William Bartram began his travels at the request of Dr. John Fothergill. Dr. Fothergill was the agent in England for William’s father, John Bartram, and he was passionately interested in natural history. Dr. Fothergill was also quite impressed with drawings that William had made while on expedition with his father. Dr. Fothergill asked William to explore the southeastern colonies and to collect and preserve unique specimens of plants. William was to ship the plants to him in England along with drawings of some of the plants and animals that he discovered. He offered to pay William ₤50 per year plus his expenses and additional compensation for each drawing. William had failed at a recent business venture and was happy to have an opportunity to be paid to engage in the two pursuits he loved: botany and travel.
On his expedition, Bartram traveled through both the cities and wilderness of the Southeast. When he visited cities and towns, he always met the most important people of the day in those areas. Everyone was interested in his trip and eager to help him.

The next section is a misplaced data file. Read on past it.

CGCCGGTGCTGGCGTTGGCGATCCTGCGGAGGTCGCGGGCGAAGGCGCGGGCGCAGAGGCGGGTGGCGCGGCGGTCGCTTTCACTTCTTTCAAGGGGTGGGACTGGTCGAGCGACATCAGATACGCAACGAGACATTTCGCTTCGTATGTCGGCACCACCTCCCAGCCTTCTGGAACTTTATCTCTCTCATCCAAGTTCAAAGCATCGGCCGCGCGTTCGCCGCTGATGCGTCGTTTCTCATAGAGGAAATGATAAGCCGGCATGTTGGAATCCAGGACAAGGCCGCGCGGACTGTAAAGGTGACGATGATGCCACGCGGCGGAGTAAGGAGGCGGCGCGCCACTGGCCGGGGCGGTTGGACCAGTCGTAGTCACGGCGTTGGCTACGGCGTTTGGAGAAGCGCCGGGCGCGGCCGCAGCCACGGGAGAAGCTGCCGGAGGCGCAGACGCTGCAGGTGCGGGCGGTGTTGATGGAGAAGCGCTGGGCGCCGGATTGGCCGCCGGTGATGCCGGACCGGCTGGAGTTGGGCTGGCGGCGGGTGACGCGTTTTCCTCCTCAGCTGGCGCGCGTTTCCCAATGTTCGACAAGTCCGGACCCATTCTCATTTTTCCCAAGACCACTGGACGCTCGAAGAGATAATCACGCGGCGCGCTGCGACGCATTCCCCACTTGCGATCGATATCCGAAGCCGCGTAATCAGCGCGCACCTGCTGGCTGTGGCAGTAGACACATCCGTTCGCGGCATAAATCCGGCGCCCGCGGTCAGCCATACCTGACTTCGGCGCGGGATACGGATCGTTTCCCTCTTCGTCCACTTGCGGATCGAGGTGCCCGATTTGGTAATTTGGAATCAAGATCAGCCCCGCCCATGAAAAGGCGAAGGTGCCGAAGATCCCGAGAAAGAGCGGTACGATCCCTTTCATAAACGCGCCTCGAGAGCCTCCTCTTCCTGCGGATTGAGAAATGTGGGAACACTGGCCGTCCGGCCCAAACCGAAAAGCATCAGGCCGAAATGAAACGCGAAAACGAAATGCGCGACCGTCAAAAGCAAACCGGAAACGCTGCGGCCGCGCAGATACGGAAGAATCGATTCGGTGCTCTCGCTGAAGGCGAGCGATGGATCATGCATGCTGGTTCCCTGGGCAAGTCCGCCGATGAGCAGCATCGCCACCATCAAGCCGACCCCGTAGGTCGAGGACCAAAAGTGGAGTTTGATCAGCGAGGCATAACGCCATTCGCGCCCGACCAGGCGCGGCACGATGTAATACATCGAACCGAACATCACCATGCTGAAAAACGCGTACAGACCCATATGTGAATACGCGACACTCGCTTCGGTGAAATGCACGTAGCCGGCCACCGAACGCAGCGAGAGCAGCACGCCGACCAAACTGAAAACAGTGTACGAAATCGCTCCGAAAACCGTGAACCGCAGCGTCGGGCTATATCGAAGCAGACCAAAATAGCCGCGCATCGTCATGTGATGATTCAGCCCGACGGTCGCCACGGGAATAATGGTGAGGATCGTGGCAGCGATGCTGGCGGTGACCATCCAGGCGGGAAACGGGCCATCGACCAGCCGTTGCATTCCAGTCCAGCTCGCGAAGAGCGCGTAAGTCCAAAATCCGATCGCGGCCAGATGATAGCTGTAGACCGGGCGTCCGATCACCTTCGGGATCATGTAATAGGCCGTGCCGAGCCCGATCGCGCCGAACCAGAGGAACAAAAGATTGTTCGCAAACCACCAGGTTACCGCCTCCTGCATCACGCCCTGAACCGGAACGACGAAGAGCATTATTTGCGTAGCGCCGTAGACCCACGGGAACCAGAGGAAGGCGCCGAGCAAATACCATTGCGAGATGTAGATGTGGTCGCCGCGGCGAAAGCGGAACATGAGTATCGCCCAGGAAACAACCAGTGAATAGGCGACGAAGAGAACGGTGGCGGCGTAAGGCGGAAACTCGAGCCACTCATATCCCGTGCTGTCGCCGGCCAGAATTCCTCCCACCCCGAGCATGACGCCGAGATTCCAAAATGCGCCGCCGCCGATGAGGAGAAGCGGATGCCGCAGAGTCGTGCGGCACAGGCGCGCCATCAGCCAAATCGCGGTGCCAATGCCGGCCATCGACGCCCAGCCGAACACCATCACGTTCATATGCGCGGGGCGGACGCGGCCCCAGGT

Bartram began his trip in March 1773 and did not return home until January 1777. The first year was spent mostly in coastal Georgia.
Perhaps to a grateful mind, there is no intellectual enjoyment, which regards human concerns, of a more excellent nature, than the remembrance of real acts of friendship. The heart expands at the pleasing recollection. (Travels, Chapter 1, page 15.)
After spending time on the coast, he decided to move inland. In 1774, he explored northern Florida and then returned to Charleston before heading north up the Savannah River to Augusta. Bartram spent much of his time in Georgia.
From Augusta, he launched his expedition to the mountains of north Georgia and North and South Carolina.
He then traveled through Alabama, northwestern Florida, Mississippi, and Louisiana before returning to Savannah, and then home to Pennsylvania. Once Bartram returned to Philadelphia in 1777, he never again traveled and remained at home for the rest of his life.
We are, all of us, subject to crosses and disappointments, but more especially the traveler; and when they surprise us, we frequently become restless and impatient under them: but let us rely on Providence, and by studying and contemplating the works and power of the Creator, learn wisdom and understanding in the economy of nature, and be seriously attentive to the divine monitor within. (Travels, Part II, Chapter 1, Page 55)